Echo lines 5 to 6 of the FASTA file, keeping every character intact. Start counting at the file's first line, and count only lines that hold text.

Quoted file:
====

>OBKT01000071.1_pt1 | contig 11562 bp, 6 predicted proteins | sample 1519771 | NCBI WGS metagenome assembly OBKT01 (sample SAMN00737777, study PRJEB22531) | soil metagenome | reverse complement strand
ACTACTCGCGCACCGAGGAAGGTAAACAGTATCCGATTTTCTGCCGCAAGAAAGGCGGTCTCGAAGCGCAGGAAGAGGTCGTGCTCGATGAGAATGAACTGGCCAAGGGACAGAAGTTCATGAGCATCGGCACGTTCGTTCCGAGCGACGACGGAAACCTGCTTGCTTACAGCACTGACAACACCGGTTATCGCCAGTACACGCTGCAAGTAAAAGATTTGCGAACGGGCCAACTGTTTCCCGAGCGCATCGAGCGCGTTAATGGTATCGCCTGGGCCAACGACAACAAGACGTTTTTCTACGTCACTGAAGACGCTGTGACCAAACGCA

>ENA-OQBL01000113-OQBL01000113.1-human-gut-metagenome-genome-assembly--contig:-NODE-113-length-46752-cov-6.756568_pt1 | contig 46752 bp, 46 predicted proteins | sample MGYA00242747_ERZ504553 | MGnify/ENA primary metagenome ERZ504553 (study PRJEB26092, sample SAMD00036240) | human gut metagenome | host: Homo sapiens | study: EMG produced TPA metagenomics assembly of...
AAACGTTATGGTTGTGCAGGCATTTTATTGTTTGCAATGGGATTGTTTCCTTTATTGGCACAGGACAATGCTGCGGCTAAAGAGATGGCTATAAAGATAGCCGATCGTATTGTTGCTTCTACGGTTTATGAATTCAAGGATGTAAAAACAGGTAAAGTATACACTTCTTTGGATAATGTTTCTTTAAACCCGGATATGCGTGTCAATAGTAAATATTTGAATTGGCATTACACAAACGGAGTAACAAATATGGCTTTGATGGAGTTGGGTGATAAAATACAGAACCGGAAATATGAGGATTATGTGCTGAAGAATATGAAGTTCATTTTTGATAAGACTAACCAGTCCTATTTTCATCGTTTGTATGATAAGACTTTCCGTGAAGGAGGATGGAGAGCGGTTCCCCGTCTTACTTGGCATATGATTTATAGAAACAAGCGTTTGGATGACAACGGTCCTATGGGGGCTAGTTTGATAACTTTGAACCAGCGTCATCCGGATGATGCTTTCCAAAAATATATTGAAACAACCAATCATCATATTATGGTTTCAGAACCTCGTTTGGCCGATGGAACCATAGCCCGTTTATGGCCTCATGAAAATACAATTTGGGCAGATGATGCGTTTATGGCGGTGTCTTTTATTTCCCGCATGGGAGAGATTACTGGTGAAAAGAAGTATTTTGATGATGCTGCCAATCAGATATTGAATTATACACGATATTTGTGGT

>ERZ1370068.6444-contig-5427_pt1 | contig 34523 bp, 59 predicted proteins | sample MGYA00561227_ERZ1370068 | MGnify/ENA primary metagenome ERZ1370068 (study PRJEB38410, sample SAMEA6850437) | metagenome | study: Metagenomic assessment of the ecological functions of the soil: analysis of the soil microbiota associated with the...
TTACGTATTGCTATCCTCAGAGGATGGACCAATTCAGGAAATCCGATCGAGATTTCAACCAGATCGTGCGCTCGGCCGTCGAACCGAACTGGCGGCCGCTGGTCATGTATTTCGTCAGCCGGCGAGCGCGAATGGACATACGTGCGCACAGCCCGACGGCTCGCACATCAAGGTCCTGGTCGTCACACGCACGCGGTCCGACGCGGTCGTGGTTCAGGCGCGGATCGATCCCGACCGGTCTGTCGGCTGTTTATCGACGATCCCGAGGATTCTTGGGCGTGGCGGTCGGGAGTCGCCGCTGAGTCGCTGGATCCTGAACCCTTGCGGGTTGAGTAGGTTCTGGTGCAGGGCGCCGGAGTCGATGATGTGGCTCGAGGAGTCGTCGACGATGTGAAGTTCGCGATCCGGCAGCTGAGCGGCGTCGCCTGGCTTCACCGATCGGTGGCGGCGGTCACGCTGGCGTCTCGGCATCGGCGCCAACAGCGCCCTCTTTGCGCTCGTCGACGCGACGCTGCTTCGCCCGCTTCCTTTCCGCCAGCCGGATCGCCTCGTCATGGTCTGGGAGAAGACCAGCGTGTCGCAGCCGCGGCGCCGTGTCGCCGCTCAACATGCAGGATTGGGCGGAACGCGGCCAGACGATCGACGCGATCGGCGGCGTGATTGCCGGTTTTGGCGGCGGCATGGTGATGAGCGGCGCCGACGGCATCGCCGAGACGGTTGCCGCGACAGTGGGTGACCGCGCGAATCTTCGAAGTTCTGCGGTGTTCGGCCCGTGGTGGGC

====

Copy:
>ERZ1370068.6444-contig-5427_pt1 | contig 34523 bp, 59 predicted proteins | sample MGYA00561227_ERZ1370068 | MGnify/ENA primary metagenome ERZ1370068 (study PRJEB38410, sample SAMEA6850437) | metagenome | study: Metagenomic assessment of the ecological functions of the soil: analysis of the soil microbiota associated with the...
TTACGTATTGCTATCCTCAGAGGATGGACCAATTCAGGAAATCCGATCGAGATTTCAACCAGATCGTGCGCTCGGCCGTCGAACCGAACTGGCGGCCGCTGGTCATGTATTTCGTCAGCCGGCGAGCGCGAATGGACATACGTGCGCACAGCCCGACGGCTCGCACATCAAGGTCCTGGTCGTCACACGCACGCGGTCCGACGCGGTCGTGGTTCAGGCGCGGATCGATCCCGACCGGTCTGTCGGCTGTTTATCGACGATCCCGAGGATTCTTGGGCGTGGCGGTCGGGAGTCGCCGCTGAGTCGCTGGATCCTGAACCCTTGCGGGTTGAGTAGGTTCTGGTGCAGGGCGCCGGAGTCGATGATGTGGCTCGAGGAGTCGTCGACGATGTGAAGTTCGCGATCCGGCAGCTGAGCGGCGTCGCCTGGCTTCACCGATCGGTGGCGGCGGTCACGCTGGCGTCTCGGCATCGGCGCCAACAGCGCCCTCTTTGCGCTCGTCGACGCGACGCTGCTTCGCCCGCTTCCTTTCCGCCAGCCGGATCGCCTCGTCATGGTCTGGGAGAAGACCAGCGTGTCGCAGCCGCGGCGCCGTGTCGCCGCTCAACATGCAGGATTGGGCGGAACGCGGCCAGACGATCGACGCGATCGGCGGCGTGATTGCCGGTTTTGGCGGCGGCATGGTGATGAGCGGCGCCGACGGCATCGCCGAGACGGTTGCCGCGACAGTGGGTGACCGCGCGAATCTTCGAAGTTCTGCGGTGTTCGGCCCGTGGTGGGC